3

Phosphorous: Where Morocco is OPEC

A wastewater Treatment Plant in Eagan, Minn.

In a new series called “Elementary Business,” the BBC’s Justin Rowlatt takes a new look at the economy -- using a microscope. He’s tracking the chemical elements that play an important role in the global economy, starting with phosphorous.

Phosphorous is in everything -- DNA, plant life, bacteria.  The best known use of phosphorous is probably as a fertilizer. It’s an essential component of modern farming and helps increase the amount of crops a farmer can get from any one field.

And while phosphorous is everywhere, almost all the mineable phosphorous is in…Morocco.

“This is bigger than OPEC,” says Rowlatt “Morocco has a stranglehold on the world’s phosphorous market.”

Phosphorous is such an important part of agriculture today that an increase in the price of phosphorous would lead to higher food prices.

Rowlatt says there are attempts to “recover” phosphorous -- including those at a sewage plant in Slough, in the UK. The folks at that plant believe they could one day extract about 20 percent of the UK’s phosphorous needs from sewage.

About the author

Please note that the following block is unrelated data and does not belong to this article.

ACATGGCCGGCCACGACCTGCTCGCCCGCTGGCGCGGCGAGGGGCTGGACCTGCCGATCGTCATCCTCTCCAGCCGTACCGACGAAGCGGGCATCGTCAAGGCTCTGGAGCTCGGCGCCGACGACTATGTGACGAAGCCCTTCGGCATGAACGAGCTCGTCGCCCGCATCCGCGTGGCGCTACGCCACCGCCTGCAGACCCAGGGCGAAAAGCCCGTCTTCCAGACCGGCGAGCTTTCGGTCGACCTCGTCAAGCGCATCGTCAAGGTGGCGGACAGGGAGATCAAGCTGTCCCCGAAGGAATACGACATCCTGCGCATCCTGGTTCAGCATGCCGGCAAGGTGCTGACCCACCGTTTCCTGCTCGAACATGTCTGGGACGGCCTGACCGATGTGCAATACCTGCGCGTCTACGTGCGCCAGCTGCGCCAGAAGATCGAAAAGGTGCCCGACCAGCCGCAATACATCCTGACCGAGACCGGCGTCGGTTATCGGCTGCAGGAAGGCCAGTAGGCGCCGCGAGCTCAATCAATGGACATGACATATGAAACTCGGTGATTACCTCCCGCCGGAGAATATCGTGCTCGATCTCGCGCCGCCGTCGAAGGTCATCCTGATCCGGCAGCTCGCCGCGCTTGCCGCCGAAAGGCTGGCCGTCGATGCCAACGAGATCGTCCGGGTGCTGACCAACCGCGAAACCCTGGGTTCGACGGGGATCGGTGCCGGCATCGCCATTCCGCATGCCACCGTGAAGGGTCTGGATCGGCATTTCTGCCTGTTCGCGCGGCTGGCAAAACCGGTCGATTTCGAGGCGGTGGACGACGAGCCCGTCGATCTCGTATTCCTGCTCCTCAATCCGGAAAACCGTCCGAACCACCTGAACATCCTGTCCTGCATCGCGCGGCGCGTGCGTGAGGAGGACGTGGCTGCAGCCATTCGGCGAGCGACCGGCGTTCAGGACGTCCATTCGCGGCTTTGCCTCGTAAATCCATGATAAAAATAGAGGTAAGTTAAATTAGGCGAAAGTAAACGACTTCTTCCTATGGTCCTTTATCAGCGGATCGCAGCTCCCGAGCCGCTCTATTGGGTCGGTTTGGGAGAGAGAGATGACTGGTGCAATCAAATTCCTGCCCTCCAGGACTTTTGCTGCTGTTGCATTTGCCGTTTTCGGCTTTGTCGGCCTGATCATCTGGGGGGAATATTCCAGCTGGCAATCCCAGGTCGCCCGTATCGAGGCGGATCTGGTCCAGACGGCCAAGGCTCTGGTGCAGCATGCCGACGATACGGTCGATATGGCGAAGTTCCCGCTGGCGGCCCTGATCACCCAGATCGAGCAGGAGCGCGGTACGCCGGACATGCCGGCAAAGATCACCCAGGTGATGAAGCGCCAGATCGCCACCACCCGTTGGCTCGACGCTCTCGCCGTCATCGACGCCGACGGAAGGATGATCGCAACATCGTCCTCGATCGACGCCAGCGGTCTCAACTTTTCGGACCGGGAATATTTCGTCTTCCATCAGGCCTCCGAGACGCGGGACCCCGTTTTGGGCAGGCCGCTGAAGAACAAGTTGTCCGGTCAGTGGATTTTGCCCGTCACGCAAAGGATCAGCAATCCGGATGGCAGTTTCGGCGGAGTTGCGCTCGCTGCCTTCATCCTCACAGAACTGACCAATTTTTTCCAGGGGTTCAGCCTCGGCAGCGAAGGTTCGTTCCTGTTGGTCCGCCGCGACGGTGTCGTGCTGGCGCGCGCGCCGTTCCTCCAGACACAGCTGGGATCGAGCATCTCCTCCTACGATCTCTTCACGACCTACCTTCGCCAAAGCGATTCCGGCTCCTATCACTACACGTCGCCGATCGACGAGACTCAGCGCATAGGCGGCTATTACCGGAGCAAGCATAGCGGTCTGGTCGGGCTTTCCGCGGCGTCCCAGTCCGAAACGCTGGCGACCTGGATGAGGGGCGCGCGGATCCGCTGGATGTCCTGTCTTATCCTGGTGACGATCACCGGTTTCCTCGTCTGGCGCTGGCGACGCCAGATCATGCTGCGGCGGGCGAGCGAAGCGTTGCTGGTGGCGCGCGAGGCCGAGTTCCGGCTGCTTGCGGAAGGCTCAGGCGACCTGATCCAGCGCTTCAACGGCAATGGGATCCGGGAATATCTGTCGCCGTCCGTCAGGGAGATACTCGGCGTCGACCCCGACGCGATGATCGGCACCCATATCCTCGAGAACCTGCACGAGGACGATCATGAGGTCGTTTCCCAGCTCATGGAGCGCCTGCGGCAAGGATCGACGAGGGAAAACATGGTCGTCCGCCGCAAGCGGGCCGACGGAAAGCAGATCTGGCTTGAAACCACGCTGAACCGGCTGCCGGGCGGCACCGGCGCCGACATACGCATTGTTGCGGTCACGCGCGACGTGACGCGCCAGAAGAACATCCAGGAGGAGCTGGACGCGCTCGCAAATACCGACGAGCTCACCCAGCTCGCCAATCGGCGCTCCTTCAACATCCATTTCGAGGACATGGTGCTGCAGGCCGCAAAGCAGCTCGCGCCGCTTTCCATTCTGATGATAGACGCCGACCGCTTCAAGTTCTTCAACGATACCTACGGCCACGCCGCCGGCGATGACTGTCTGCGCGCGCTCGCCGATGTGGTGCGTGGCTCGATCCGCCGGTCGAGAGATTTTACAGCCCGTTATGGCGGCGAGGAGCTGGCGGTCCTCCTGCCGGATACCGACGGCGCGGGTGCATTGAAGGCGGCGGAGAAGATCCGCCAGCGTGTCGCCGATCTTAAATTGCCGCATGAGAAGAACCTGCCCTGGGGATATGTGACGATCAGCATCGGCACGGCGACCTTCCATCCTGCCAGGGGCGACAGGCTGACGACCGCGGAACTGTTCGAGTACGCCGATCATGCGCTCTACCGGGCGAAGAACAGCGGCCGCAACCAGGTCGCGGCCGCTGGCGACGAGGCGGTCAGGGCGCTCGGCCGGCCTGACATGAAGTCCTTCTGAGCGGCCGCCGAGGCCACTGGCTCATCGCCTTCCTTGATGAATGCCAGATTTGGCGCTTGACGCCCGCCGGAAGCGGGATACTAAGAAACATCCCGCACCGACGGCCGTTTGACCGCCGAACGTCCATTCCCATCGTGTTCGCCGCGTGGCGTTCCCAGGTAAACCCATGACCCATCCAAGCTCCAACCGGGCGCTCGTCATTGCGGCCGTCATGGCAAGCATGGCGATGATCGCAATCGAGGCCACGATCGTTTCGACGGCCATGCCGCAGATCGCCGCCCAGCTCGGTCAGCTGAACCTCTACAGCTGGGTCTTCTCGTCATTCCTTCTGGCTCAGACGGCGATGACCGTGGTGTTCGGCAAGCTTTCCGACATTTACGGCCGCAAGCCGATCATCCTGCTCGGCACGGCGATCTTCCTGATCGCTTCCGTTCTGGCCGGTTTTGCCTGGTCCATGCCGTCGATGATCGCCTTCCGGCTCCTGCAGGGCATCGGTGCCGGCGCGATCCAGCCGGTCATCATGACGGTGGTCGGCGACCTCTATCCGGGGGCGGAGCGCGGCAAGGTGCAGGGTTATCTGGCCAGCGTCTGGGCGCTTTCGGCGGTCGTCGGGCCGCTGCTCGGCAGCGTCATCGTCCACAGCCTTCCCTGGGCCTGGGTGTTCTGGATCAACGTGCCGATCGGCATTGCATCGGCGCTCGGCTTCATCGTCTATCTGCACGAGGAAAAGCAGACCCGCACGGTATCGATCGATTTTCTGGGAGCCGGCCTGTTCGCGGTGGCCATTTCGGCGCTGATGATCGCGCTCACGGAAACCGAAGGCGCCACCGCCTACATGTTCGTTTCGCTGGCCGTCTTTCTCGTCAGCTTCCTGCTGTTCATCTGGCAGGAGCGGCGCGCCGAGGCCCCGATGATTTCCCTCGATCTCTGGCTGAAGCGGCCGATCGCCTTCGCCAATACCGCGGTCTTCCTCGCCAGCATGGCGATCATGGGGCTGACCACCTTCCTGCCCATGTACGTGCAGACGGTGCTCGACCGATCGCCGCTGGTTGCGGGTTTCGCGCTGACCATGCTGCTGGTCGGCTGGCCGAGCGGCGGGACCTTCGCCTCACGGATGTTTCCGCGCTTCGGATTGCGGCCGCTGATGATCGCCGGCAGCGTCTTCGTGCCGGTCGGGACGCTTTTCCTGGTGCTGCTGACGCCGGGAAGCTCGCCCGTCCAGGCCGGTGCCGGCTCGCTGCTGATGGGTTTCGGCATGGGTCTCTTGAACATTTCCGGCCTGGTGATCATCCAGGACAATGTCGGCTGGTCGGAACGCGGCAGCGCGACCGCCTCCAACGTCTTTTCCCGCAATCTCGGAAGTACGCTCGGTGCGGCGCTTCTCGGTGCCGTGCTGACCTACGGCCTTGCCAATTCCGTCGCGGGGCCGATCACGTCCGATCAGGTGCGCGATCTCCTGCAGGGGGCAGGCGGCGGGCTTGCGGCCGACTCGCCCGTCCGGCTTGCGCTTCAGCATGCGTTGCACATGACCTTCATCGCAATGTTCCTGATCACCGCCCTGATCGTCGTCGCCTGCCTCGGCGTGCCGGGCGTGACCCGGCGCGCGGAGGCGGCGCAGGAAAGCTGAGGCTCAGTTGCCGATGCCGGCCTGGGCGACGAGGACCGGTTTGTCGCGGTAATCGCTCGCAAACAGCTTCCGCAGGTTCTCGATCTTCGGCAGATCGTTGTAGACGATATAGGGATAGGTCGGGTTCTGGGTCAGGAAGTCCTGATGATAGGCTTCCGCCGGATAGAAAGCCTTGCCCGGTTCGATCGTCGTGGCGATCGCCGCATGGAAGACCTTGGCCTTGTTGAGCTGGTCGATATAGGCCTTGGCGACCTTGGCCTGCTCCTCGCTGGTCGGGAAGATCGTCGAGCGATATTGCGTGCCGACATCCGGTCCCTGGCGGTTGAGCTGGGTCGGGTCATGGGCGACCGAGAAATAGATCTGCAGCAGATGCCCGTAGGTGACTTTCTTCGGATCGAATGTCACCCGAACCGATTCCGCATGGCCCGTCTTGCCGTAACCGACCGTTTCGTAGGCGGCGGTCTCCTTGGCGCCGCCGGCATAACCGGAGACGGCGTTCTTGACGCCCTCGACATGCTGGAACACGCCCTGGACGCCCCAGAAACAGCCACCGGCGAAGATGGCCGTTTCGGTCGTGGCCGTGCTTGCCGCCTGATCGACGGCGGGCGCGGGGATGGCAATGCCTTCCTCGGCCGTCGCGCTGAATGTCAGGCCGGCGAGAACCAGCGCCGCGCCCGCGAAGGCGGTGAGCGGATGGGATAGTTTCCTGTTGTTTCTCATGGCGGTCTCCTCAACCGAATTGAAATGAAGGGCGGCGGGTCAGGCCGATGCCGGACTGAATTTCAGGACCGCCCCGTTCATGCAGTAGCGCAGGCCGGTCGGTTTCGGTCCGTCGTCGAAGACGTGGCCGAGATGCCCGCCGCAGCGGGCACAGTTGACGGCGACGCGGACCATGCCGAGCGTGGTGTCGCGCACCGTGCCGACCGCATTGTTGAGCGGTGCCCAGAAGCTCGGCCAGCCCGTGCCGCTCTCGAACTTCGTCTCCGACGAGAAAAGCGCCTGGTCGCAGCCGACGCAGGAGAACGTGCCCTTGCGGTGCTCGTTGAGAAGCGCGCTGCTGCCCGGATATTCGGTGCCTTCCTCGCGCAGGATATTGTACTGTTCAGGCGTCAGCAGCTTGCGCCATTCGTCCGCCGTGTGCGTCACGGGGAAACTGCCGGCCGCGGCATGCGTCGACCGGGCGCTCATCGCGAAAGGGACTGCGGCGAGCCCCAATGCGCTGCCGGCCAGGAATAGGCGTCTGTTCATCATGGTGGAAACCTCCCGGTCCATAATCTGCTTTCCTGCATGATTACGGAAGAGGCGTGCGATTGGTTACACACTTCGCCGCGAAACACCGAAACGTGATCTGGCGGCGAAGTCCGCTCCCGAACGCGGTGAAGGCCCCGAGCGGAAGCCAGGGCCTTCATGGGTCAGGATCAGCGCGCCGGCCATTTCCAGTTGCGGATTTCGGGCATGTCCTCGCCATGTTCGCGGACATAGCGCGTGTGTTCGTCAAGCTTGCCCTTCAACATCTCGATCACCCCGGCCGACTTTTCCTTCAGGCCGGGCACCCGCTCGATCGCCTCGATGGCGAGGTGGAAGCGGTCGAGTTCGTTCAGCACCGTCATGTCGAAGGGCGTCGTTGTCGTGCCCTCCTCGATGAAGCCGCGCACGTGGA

Justin Rowlatt is the host of Business Daily from the BBC World Service
Log in to post3 Comments

I have to point out a huge mistake in this report. In addition to Morocco, there is a large phosphate mining industry right here in the United States. Central and Northern Florida have very large deposits of Phosphate that have been mined for over 50 years. Companies like PCS Phosphate, Mosaic Company, and CF Industries have large facilities in this region. Please give credit where credit is due. Morocco does NOT have a monopoly in Phosphate.

This story fails to note that much of the world's phosphate reserve is not simply "in Morocco", but in fiercely contested territory: the Western Sahara. Morocco claims (and occupies much of) the territory, but the UN and many others question this. In other words, the story misses something fairly big.

Well Kai ... I'm not a Brit, but Justin is right. The American misspelling was created by a marketing guy at Alcola who thought his mispronunciation would sell better. Look at your periodic table of elements, and you can easily see that "ium" is the standard ending for elements.

With Generous Support From...